For all the parents who tell me that they want to be the ones to talk to their kids about sex and porn we seem to be failing in this regard:

It’s not surprising, then, that some adolescents use porn as a how-to guide. In a study that Rothman carried out in 2016 of 72 high schoolers ages 16 and 17, teenagers reported that porn was their primary source for information about sex — more than friends, siblings, schools or parents.

Drew, who had once used porn as his main sex educator, was now thinking about sex differently. “Some things need to come to us naturally, not by watching it and seeing what turns you on,” he told me. The discussions about anatomy and fake displays of pleasure made him realize that girls didn’t always respond as they did in porn and that they didn’t all want the same things. And guys didn’t, either. Maybe that porn clip in which the nice, tender guy didn’t excite the girl was wrong.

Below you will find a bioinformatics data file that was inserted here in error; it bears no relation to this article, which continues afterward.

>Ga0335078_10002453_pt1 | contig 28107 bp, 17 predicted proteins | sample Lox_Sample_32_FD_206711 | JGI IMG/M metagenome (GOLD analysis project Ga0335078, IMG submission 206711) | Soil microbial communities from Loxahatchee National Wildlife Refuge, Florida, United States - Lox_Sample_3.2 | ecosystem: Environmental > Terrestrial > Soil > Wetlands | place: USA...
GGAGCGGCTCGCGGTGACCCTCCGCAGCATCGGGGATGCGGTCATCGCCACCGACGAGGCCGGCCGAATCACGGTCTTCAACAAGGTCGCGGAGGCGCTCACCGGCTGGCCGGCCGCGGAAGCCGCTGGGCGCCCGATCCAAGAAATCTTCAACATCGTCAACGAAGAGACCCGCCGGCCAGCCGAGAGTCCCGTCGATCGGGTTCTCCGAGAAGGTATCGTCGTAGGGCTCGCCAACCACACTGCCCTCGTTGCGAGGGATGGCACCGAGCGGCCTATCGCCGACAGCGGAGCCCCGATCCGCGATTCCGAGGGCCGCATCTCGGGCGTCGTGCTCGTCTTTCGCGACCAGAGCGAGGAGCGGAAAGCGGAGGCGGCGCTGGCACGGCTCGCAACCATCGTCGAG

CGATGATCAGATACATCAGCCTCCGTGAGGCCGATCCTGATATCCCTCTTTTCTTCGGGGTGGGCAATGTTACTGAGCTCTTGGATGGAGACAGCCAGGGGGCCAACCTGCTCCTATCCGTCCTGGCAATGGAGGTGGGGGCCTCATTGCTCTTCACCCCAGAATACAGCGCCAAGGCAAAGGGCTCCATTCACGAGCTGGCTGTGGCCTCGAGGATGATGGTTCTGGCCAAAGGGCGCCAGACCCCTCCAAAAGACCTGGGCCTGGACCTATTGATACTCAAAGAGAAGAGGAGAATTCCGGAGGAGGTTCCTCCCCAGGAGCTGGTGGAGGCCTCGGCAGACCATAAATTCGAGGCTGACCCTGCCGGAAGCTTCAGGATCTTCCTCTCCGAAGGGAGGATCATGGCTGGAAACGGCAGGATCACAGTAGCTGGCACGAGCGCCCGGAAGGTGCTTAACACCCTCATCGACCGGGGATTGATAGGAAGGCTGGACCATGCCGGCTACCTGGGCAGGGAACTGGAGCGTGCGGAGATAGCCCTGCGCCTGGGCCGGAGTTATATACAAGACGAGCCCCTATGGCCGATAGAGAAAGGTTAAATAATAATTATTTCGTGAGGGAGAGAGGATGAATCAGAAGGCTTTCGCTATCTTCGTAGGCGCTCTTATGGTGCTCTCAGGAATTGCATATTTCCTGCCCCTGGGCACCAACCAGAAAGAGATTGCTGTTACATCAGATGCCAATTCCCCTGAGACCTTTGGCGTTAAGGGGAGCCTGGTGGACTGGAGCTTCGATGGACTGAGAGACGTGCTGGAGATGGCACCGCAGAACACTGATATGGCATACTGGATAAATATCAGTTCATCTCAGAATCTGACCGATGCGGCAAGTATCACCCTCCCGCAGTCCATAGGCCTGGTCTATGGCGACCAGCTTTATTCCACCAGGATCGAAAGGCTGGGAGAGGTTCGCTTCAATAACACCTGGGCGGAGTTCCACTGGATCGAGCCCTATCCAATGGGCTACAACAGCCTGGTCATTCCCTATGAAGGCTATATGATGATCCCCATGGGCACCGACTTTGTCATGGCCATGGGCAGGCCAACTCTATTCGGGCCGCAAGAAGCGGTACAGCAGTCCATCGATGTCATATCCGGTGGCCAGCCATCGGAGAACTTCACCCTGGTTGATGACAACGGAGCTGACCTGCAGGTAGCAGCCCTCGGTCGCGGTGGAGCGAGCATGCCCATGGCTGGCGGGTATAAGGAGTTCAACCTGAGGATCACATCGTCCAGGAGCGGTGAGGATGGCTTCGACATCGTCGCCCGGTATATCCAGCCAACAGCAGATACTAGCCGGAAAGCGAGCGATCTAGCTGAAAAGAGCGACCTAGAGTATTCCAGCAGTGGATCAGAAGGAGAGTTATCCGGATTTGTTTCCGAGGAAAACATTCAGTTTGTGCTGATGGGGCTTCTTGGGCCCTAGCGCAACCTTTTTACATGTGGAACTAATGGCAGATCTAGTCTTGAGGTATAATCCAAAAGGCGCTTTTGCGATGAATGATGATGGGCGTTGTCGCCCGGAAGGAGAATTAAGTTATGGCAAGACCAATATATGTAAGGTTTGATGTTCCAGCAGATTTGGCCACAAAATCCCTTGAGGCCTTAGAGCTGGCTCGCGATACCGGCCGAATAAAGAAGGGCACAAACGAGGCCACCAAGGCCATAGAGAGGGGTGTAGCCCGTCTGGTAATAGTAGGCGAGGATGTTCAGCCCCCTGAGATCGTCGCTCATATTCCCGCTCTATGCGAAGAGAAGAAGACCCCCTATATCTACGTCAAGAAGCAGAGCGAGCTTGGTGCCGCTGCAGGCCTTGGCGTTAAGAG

In our church world, we need to look at how we can have better conversations on pornography. With many of today’s teenagers getting their sex education from pornography we have to look at how we can help parents have this conversation in their homes, and then assist them by equipping and empowering them in our churches.

This actually would fall under a larger topic of equipping parents to help their kids get a Biblical Worldview of healthy sexuality. This would encompass everything from pornography, sexuality, dating, media awareness, pregnancy, STI’s, etc.